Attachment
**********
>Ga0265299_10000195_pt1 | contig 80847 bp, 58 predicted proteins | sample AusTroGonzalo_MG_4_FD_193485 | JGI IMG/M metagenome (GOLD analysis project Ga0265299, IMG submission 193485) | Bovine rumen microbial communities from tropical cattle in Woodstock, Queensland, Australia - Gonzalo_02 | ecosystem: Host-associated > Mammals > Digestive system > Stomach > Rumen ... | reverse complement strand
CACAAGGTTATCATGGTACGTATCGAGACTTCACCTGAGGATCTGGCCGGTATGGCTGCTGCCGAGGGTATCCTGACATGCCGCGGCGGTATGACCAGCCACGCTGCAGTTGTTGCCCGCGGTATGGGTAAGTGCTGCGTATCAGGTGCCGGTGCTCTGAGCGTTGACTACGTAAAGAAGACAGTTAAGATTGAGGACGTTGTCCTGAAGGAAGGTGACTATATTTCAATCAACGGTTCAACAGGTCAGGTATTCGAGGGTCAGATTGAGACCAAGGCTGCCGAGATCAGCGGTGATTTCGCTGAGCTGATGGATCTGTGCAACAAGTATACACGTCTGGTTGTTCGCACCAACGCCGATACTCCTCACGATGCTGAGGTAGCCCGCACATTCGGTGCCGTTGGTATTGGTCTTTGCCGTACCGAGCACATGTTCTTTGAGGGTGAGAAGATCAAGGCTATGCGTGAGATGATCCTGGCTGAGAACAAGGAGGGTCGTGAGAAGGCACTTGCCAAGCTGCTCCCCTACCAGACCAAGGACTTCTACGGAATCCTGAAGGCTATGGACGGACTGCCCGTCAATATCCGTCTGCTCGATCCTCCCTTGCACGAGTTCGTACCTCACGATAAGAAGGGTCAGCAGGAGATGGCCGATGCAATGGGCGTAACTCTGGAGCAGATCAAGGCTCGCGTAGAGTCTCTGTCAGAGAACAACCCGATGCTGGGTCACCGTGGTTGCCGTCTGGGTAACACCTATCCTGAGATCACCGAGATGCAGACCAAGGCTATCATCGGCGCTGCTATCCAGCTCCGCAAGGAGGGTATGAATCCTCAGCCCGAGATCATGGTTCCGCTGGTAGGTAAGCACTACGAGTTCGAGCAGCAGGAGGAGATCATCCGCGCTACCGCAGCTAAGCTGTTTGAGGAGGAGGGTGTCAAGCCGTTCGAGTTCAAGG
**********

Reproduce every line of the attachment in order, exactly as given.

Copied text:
>Ga0265299_10000195_pt1 | contig 80847 bp, 58 predicted proteins | sample AusTroGonzalo_MG_4_FD_193485 | JGI IMG/M metagenome (GOLD analysis project Ga0265299, IMG submission 193485) | Bovine rumen microbial communities from tropical cattle in Woodstock, Queensland, Australia - Gonzalo_02 | ecosystem: Host-associated > Mammals > Digestive system > Stomach > Rumen ... | reverse complement strand
CACAAGGTTATCATGGTACGTATCGAGACTTCACCTGAGGATCTGGCCGGTATGGCTGCTGCCGAGGGTATCCTGACATGCCGCGGCGGTATGACCAGCCACGCTGCAGTTGTTGCCCGCGGTATGGGTAAGTGCTGCGTATCAGGTGCCGGTGCTCTGAGCGTTGACTACGTAAAGAAGACAGTTAAGATTGAGGACGTTGTCCTGAAGGAAGGTGACTATATTTCAATCAACGGTTCAACAGGTCAGGTATTCGAGGGTCAGATTGAGACCAAGGCTGCCGAGATCAGCGGTGATTTCGCTGAGCTGATGGATCTGTGCAACAAGTATACACGTCTGGTTGTTCGCACCAACGCCGATACTCCTCACGATGCTGAGGTAGCCCGCACATTCGGTGCCGTTGGTATTGGTCTTTGCCGTACCGAGCACATGTTCTTTGAGGGTGAGAAGATCAAGGCTATGCGTGAGATGATCCTGGCTGAGAACAAGGAGGGTCGTGAGAAGGCACTTGCCAAGCTGCTCCCCTACCAGACCAAGGACTTCTACGGAATCCTGAAGGCTATGGACGGACTGCCCGTCAATATCCGTCTGCTCGATCCTCCCTTGCACGAGTTCGTACCTCACGATAAGAAGGGTCAGCAGGAGATGGCCGATGCAATGGGCGTAACTCTGGAGCAGATCAAGGCTCGCGTAGAGTCTCTGTCAGAGAACAACCCGATGCTGGGTCACCGTGGTTGCCGTCTGGGTAACACCTATCCTGAGATCACCGAGATGCAGACCAAGGCTATCATCGGCGCTGCTATCCAGCTCCGCAAGGAGGGTATGAATCCTCAGCCCGAGATCATGGTTCCGCTGGTAGGTAAGCACTACGAGTTCGAGCAGCAGGAGGAGATCATCCGCGCTACCGCAGCTAAGCTGTTTGAGGAGGAGGGTGTCAAGCCGTTCGAGTTCAAGG